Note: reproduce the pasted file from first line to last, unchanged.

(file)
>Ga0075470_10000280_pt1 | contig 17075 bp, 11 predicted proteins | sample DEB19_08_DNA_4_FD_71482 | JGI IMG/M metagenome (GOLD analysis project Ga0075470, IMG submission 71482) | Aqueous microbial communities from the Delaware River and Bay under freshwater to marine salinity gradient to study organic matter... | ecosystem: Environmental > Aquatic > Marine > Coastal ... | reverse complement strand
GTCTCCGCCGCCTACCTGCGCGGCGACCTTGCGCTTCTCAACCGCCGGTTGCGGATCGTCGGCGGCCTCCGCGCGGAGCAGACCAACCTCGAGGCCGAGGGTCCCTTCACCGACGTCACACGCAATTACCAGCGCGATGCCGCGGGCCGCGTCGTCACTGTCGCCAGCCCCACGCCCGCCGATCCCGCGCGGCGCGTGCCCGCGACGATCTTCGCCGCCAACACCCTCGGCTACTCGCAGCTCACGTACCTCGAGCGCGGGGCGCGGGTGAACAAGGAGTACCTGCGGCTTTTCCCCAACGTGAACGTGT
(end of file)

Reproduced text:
>Ga0075470_10000280_pt1 | contig 17075 bp, 11 predicted proteins | sample DEB19_08_DNA_4_FD_71482 | JGI IMG/M metagenome (GOLD analysis project Ga0075470, IMG submission 71482) | Aqueous microbial communities from the Delaware River and Bay under freshwater to marine salinity gradient to study organic matter... | ecosystem: Environmental > Aquatic > Marine > Coastal ... | reverse complement strand
GTCTCCGCCGCCTACCTGCGCGGCGACCTTGCGCTTCTCAACCGCCGGTTGCGGATCGTCGGCGGCCTCCGCGCGGAGCAGACCAACCTCGAGGCCGAGGGTCCCTTCACCGACGTCACACGCAATTACCAGCGCGATGCCGCGGGCCGCGTCGTCACTGTCGCCAGCCCCACGCCCGCCGATCCCGCGCGGCGCGTGCCCGCGACGATCTTCGCCGCCAACACCCTCGGCTACTCGCAGCTCACGTACCTCGAGCGCGGGGCGCGGGTGAACAAGGAGTACCTGCGGCTTTTCCCCAACGTGAACGTGT